The Buffalo News filed a lawsuit Monday in State Supreme Court seeking an investigator’s report about a fired Buffalo Public Schools administrator who oversaw the district’s $100 million grants budget.
The school district has refused to release the lengthy report about the assistant superintendent, Debbie Buckley, who was fired shortly after the School Board received the report.
The board has previously said the report was protected by attorney-client privilege because it was prepared by a law firm. After the lawsuit was filed late Monday afternoon, district officials couldn’t be reached to comment.
The News argues in the suit that much of the report should be public, citing an advisory opinion by the executive director of the state’s Committee on Open Government. In his nine-page opinion, Robert J. Freeman said only the portion of the investigator’s report that “involves the learning and professional skills possessed only by an attorney” may be withheld.
The News is asking that the district either release the report in its entirety or submit it for a review to determine which portions may legally be withheld.
“That the district and the board hired an outside law firm to conduct an investigation, the accomplishment of which does not in any way appear to be dependent on a lawyer’s expertise, suggests that their true motive was to subvert – through the misuse of attorney-client privilege – public disclosure and transparency regarding the people’s business,” the News’ attorney, Joseph M. Finnerty of Hiscock & Barclay, wrote in papers filed with the court.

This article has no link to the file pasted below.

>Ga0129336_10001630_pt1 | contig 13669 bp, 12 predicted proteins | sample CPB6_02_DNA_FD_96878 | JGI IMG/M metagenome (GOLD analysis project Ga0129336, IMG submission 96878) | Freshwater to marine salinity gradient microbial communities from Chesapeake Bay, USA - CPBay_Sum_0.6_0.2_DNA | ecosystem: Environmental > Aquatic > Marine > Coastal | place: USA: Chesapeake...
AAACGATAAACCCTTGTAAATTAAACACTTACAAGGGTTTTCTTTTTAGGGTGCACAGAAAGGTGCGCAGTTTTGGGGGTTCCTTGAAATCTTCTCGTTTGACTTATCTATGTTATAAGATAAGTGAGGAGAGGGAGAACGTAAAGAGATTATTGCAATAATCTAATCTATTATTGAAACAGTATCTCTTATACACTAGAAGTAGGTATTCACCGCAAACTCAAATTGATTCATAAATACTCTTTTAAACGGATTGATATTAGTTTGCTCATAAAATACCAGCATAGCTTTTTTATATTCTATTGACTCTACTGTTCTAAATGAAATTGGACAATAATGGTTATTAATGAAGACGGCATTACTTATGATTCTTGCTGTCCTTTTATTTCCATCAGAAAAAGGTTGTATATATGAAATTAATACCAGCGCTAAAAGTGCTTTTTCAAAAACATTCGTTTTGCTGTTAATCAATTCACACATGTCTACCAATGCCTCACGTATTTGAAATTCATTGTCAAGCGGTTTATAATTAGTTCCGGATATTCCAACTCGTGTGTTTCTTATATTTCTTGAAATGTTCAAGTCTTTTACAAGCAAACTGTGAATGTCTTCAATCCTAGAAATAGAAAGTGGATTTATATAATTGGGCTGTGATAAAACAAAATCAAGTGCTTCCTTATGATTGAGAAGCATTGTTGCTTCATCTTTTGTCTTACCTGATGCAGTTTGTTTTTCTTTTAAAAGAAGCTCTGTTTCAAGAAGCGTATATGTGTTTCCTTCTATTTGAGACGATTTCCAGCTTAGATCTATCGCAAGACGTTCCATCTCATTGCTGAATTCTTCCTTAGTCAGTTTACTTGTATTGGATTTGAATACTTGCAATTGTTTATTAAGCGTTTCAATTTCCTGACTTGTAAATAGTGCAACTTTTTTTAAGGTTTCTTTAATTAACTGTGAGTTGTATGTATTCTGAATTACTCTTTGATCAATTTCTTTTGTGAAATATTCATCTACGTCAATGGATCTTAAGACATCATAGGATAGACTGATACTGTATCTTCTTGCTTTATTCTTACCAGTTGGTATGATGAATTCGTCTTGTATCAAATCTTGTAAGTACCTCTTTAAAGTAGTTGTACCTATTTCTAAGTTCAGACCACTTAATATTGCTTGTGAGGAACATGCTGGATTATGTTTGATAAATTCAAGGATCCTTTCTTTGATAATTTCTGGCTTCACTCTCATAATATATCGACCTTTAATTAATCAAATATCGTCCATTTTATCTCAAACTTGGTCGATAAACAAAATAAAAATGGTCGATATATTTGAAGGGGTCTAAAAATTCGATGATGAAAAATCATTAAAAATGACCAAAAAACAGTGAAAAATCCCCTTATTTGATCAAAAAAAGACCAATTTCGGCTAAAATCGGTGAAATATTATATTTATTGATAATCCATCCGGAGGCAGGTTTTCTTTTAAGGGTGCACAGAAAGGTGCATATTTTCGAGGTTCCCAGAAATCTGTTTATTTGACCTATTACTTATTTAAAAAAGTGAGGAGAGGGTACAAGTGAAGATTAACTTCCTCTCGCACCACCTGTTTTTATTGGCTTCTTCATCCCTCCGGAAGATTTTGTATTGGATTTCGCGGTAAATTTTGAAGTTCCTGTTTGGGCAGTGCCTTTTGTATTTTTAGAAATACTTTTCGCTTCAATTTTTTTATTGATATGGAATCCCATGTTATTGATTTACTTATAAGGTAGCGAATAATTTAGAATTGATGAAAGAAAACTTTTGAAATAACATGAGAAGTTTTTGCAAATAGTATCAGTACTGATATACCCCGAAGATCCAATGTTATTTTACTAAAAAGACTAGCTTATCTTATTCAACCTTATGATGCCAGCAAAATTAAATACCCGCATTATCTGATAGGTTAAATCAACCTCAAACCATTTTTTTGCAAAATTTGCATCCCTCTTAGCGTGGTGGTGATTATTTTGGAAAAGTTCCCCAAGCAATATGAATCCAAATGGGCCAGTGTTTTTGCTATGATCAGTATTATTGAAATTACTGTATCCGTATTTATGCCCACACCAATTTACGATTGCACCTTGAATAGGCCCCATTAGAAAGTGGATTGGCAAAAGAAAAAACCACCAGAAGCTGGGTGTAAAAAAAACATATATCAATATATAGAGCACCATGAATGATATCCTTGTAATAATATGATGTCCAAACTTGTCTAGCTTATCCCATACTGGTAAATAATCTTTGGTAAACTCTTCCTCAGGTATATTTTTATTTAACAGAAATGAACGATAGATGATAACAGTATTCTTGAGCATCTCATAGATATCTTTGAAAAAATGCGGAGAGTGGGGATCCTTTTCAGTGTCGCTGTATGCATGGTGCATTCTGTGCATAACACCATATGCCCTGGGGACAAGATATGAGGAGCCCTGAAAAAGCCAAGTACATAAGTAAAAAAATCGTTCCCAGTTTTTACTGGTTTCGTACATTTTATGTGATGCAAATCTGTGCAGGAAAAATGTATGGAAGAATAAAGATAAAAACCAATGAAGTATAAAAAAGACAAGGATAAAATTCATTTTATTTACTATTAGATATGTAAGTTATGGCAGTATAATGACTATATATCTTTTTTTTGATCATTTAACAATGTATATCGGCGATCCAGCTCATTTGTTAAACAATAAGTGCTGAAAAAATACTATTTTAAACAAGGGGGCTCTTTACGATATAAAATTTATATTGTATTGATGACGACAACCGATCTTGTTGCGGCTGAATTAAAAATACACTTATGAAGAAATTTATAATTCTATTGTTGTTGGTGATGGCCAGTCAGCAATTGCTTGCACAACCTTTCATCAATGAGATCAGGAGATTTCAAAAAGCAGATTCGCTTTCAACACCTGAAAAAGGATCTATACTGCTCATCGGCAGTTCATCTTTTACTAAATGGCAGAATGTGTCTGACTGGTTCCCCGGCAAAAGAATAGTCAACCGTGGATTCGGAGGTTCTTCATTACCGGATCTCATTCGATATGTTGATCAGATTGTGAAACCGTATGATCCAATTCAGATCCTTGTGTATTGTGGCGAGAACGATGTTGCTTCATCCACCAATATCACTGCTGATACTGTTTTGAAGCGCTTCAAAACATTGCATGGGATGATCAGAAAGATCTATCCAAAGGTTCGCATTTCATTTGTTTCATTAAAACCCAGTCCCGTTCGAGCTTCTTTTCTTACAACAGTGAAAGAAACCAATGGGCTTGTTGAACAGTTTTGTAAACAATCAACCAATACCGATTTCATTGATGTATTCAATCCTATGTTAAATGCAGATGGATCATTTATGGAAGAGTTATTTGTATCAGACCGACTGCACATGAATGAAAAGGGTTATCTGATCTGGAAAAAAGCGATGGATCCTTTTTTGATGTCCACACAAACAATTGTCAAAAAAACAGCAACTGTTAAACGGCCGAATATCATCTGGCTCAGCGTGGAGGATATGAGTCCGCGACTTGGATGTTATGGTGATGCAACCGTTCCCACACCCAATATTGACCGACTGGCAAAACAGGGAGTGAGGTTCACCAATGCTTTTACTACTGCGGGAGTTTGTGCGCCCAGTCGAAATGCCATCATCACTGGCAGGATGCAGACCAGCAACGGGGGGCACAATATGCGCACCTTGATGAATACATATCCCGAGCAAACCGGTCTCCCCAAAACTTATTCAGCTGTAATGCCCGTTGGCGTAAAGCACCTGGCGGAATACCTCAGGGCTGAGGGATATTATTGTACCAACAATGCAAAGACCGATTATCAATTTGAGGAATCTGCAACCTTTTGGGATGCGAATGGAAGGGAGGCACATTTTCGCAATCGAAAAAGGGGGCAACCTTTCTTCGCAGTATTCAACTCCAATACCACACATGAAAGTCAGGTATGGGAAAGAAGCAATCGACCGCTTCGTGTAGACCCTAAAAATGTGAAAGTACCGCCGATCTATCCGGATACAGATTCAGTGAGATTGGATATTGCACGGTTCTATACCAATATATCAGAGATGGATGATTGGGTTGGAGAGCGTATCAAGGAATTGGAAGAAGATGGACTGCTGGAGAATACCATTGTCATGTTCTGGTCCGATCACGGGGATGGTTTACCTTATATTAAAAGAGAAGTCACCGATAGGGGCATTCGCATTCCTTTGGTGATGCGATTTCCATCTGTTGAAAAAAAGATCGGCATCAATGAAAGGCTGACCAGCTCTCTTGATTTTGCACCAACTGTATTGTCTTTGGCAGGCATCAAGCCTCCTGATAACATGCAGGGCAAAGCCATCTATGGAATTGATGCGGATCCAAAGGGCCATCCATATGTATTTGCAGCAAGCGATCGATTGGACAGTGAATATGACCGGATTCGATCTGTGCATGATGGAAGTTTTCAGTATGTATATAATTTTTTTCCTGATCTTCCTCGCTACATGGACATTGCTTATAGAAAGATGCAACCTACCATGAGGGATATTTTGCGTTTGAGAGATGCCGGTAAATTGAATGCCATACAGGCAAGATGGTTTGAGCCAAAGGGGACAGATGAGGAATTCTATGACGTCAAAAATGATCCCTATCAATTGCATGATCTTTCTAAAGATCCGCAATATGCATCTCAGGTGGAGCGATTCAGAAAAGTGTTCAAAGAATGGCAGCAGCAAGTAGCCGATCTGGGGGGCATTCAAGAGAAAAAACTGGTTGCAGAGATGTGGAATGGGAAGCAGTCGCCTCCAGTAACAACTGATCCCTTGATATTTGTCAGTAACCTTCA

“The district and the School Board have refused to disclose the report, or the facts of the situation, choosing instead to paternalistically pat us on our collective heads, insisting we blindly trust them,” Finnerty wrote. “This is anathema to the idea of open government.”
Buckley was escorted out of her fourth-floor City Hall office on Sept. 1, 2011.
Six weeks after she was suspended, the School Board voted to hire the law firm of Bond Schoeneck & King to investigate her actions while overseeing the grants department.
Several sources have told The News that the inquiry focused on concerns about lease payments the district made for space owned by Buckley and a family member.
Sometime around June, the law firm submitted a voluminous report on Buckley. District officials made one copy of it available to board members to read in City Hall but declined to provide them copies.
On June 27, the board voted, 8-1, to fire Buckley. Board member Mary Ruth Kapsiak, representing the Central District, cast the only vote in opposition. “Bad things happen when the public’s business is conducted behind closed doors,” said Mike Connelly, editor of The News. “All of us have a right to know how taxpayer money is being spent – or misspent – and The News will always fight for the public’s right to know.”
The News’ suit named as respondents: Superintendent Pamela C. Brown; all nine members of the School Board; the school district; and Nathaniel Kuzma, general counsel to the school district.
In addition to release of the report, The News is asking that the district pay its attorneys’ fees.